A comparison of computerized adaptive testing and fixed-length short forms for the Prosthetic Limb Users Survey of Mobility (PLUS-MTM)

Prosthet Orthot Int. 2018 Oct;42(5):476-482. doi: 10.1177/0309364617728118. Epub 2017 Sep 2.


Background: New health status instruments can be administered by computerized adaptive test or short forms. The Prosthetic Limb Users Survey of Mobility (PLUS-MTM) is a self-report measure of mobility for prosthesis users with lower limb loss. This study used the PLUS-M to examine advantages and disadvantages of computerized adaptive test and short forms.

Objectives: To compare scores obtained from computerized adaptive test to scores obtained from fixed-length short forms (7-item and 12-item) in order to provide guidance to researchers and clinicians on how to select the best form of administration for different uses.

Study design: Cross-sectional, observational study.

Methods: Individuals with lower limb loss completed the PLUS-M by computerized adaptive test and short forms. Administration time, correlations between the scores, and standard errors were compared.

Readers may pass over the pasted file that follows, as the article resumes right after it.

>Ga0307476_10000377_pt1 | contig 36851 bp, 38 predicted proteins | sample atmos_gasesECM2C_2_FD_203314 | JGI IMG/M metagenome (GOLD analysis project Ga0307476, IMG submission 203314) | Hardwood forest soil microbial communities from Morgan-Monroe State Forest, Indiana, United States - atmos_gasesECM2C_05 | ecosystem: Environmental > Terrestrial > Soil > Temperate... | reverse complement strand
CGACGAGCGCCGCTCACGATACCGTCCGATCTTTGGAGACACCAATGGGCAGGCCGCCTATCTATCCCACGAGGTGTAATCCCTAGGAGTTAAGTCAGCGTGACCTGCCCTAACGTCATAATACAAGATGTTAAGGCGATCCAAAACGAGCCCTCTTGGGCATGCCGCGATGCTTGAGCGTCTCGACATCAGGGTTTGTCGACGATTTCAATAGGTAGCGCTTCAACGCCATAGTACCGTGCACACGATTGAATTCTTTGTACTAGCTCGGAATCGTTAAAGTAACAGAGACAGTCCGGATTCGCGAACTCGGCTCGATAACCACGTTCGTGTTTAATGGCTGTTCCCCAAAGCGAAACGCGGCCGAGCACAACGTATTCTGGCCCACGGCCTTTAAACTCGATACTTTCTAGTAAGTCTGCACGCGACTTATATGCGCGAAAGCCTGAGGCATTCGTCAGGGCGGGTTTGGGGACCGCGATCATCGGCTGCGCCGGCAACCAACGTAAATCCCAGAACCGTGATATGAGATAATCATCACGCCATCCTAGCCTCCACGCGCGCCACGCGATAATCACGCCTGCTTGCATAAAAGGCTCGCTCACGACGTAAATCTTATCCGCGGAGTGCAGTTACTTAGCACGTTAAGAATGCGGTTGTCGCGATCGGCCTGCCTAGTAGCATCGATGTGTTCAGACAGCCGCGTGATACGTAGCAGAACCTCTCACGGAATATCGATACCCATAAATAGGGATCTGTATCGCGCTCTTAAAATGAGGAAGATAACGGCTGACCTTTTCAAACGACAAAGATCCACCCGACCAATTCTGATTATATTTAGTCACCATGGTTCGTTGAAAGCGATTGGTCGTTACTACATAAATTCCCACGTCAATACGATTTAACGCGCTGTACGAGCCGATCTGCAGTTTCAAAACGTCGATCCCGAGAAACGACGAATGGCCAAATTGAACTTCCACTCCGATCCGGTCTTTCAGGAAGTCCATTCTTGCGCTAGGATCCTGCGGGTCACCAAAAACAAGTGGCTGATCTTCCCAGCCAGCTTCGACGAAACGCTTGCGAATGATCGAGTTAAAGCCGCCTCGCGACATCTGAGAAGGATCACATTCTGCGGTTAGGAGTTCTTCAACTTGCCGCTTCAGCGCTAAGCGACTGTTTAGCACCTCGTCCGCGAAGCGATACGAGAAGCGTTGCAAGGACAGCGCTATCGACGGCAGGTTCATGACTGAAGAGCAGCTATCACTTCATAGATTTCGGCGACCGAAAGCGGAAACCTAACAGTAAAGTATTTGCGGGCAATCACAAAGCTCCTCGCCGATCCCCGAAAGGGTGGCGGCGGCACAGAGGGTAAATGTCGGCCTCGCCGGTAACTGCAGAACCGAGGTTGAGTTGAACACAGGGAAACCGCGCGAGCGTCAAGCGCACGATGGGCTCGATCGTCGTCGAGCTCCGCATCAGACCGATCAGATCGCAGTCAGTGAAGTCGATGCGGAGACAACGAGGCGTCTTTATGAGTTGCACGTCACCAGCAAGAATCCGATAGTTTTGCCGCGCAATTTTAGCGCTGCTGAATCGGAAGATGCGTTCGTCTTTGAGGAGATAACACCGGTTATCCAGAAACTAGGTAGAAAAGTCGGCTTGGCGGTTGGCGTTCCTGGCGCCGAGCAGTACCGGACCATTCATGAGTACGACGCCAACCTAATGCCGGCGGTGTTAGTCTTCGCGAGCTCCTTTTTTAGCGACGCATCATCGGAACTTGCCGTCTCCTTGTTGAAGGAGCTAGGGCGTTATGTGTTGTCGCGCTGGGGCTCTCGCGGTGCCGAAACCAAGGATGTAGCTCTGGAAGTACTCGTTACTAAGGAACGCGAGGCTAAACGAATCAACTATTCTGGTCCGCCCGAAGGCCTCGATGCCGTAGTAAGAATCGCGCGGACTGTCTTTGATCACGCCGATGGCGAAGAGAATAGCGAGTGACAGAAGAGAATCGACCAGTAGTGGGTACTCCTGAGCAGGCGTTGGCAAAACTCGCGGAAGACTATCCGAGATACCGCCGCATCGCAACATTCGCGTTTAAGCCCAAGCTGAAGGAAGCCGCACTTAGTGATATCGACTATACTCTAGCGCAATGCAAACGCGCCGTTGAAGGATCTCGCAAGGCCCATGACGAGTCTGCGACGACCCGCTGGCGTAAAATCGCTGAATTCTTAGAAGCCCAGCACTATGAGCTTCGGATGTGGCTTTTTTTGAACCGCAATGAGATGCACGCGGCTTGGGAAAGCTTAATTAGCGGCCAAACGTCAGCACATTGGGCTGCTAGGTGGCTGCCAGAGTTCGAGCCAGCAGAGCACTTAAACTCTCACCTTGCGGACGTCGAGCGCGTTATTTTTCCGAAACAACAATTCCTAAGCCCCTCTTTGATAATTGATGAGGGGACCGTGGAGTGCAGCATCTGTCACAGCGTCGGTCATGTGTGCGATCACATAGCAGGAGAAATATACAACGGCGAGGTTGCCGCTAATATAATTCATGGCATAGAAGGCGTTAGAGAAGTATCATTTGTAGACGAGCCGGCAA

Results: Scores and standard errors from the computerized adaptive test, 7-item short form, and 12-item short form were highly correlated and all forms of administration were efficient. Computerized adaptive test required less time to administer than either paper or electronic short forms; however, time savings were minimal compared to the 7-item short form.

Conclusion: Results indicate that the PLUS-M computerized adaptive test is most efficient, and differences in scores between administration methods are minimal. The main advantage of the computerized adaptive test was more reliable scores at higher levels of mobility compared to short forms. Clinical relevance Health-related item banks, like the Prosthetic Limb Users Survey of Mobility (PLUS-MTM), can be administered by computerized adaptive testing (CAT) or as fixed-length short forms (SFs). Results of this study will help clinicians and researchers decide whether they should invest in a CAT administration system or whether SFs are more appropriate.

Keywords: Artificial limbs; lower limb amputation; outcomes assessment; patient-reported outcome measures; rehabilitation; self-report survey.

Publication types

  • Comparative Study
  • Observational Study

MeSH terms

  • Adult
  • Aged
  • Artificial Limbs*
  • Cross-Sectional Studies
  • Female
  • Humans
  • Lower Extremity*
  • Male
  • Middle Aged
  • Patient Reported Outcome Measures*
  • Self Report*
  • Surveys and Questionnaires
  • Walking*